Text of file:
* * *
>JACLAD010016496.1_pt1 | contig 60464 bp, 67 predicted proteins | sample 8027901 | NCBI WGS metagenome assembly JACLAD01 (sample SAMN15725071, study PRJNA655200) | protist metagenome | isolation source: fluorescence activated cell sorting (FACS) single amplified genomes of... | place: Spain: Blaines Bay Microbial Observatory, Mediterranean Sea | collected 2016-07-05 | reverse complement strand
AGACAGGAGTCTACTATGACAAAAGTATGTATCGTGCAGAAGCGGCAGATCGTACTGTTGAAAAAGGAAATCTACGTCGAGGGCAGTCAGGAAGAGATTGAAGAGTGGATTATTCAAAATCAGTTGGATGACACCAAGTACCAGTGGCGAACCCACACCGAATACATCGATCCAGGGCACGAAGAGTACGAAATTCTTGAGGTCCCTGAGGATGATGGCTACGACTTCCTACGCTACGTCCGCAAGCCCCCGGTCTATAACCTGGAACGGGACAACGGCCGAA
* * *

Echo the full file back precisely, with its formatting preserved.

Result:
>JACLAD010016496.1_pt1 | contig 60464 bp, 67 predicted proteins | sample 8027901 | NCBI WGS metagenome assembly JACLAD01 (sample SAMN15725071, study PRJNA655200) | protist metagenome | isolation source: fluorescence activated cell sorting (FACS) single amplified genomes of... | place: Spain: Blaines Bay Microbial Observatory, Mediterranean Sea | collected 2016-07-05 | reverse complement strand
AGACAGGAGTCTACTATGACAAAAGTATGTATCGTGCAGAAGCGGCAGATCGTACTGTTGAAAAAGGAAATCTACGTCGAGGGCAGTCAGGAAGAGATTGAAGAGTGGATTATTCAAAATCAGTTGGATGACACCAAGTACCAGTGGCGAACCCACACCGAATACATCGATCCAGGGCACGAAGAGTACGAAATTCTTGAGGTCCCTGAGGATGATGGCTACGACTTCCTACGCTACGTCCGCAAGCCCCCGGTCTATAACCTGGAACGGGACAACGGCCGAA